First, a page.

Receptors in Pharmacology

Instructor: Artem Cheprasov

Artem has a doctor of veterinary medicine degree.

This lesson will explain the fundamental nature of how drugs exert their effects on the body, if the same drug can have different effects on the body, and why side effects occur in the context of this all.

How Drugs Work

Have you ever wondered how drugs work in the body?

Drugs, in the context of this lesson, are chemical substances used in medicine that are intended to exert a particular biological effect on the body.

How is it that this thing, a molecule of a drug you can't even see with your eyes, is able to force your body's tissue and organs to follow commands they otherwise wouldn't? It almost seems miraculous, but at its fundamental level, it's actually pretty straightforward. Soon you'll learn the basic but important nature of how drugs exert their effects on a body.

Drugs and Receptors

As a person types, their fingers press a different key on the laptop's keyboard. The depression of a key forces a signal to relay a message to the computer. Once that signal is appropriately relayed and interpreted, an output, a specific letter, appears on the screen.

The tissue and organs in your body are riddled with receptors, biological molecules, typically proteins, where drugs bind in order to initiate a chain of reactions that end up causing a drug's effects.

This image shows a receptor spanning a grey cellular membrane. Not all receptors look like this but this is a good example of a common type.
receptor

The receptors are just like the keys on a keyboard, and the fingers are like drug molecules plunging into them. When a drug molecule binds to a receptor, the receptor is forced to relay a message into the cell it is attached to. The message is a signal to a tissue or organ cell to perform a certain action, one that results in an output of a specific nature.

For example, there is a molecule found naturally in the body, one that can also be administered synthetically as a drug, called epinephrine. When epinephrine binds its specific receptor on the blood vessels running through the skin, it causes the blood vessels to constrict. But epinephrine has different actions, depending on where it binds. For instance, if it binds to the receptors of the heart, it will cause the heart to beat faster.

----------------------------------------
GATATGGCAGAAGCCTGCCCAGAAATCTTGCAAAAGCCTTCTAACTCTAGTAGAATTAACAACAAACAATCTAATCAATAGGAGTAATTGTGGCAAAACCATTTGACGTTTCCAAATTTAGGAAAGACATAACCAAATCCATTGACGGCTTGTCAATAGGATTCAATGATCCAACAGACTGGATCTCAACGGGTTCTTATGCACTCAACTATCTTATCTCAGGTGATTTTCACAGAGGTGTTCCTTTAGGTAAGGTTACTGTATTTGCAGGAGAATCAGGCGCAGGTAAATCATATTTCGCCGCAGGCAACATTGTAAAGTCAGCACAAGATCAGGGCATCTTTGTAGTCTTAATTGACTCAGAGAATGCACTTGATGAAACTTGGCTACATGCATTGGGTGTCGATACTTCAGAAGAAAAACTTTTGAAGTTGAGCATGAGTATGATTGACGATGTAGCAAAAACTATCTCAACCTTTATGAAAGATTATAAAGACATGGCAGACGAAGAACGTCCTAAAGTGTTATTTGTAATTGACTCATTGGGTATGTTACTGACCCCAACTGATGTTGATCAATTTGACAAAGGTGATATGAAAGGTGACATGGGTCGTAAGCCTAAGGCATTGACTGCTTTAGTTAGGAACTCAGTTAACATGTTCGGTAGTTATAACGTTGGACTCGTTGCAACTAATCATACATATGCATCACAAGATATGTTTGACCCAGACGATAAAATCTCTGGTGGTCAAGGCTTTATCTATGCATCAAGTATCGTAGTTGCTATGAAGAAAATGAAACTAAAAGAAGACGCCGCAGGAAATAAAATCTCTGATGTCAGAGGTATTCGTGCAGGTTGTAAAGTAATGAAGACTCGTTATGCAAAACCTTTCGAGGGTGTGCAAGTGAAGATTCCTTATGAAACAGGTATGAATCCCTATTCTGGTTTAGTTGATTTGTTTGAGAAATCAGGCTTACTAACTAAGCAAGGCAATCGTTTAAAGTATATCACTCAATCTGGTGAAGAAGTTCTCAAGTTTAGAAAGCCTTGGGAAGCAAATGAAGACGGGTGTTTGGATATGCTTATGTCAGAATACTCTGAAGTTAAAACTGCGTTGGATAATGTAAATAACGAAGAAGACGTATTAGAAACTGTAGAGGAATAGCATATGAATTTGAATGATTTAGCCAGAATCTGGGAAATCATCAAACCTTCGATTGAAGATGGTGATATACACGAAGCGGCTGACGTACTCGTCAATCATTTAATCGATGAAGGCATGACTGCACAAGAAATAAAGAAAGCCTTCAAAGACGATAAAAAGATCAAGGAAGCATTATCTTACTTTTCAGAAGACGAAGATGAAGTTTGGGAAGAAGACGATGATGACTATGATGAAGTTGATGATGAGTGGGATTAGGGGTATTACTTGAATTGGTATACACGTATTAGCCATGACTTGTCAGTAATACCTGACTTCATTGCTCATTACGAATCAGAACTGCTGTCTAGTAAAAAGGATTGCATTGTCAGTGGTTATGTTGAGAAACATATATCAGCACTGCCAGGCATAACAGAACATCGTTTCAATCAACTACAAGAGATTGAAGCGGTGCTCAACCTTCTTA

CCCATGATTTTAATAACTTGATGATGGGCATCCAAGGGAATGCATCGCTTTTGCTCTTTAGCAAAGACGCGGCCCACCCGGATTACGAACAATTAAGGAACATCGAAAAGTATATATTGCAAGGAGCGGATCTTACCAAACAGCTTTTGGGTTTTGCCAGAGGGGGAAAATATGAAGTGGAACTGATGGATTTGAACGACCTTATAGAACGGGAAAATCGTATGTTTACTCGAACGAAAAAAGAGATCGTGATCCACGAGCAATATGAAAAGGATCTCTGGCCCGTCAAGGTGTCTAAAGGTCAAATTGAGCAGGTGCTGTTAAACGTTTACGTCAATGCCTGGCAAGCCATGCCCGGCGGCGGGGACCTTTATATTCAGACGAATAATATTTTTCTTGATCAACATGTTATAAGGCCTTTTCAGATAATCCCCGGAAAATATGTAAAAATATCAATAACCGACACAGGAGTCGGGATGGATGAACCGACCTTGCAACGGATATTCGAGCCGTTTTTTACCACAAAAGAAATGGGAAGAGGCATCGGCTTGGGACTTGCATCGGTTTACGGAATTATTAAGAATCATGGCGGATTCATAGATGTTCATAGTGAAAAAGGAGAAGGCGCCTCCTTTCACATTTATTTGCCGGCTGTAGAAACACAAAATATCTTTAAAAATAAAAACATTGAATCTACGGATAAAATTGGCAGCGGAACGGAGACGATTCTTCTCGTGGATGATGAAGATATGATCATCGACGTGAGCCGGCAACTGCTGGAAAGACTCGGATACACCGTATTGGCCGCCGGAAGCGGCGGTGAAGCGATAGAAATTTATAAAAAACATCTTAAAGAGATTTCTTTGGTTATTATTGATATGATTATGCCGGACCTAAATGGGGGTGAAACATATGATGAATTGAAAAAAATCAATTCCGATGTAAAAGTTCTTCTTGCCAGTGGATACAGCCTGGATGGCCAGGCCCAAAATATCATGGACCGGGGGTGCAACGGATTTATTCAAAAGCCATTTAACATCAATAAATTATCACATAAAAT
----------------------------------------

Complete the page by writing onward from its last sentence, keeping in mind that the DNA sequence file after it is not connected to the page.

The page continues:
So, it's the same drug, the same molecule, but its outputs are different depending on which part of the body it binds to and which receptors it activates. That's just like saying if an index finger were to press on the letter 'R' on the keyboard, an 'R' would appear on screen. But if the index finger were to move to a different location on the keyboard and press the spacebar, a completely different reaction or output occurs, one that results in a space instead of a letter.

Actually, this helps to partially explain side effects, or unintended or unwanted effects of a drug. Some side effects occur because many organs and tissue share the same receptors. We may want a drug to exert its beneficial, therapeutic effects, in one organ but because another organ has the same receptors, it will inevitably react to the drug as well.

And given what we just learned about the different reactions a drug can create in different organs, you can only imagine that some of the effects a drug causes in organs we're not intending to treat may be quite undesirable.

Different Sites of Action

Maybe you're wondering: can every drug molecule do the same thing epinephrine does? Well, of course not. Otherwise, every drug you take will cause your heart to beat faster, which we know doesn't occur.

So what gives? Why doesn't every different kind of drug molecule cause the same reaction in the body?

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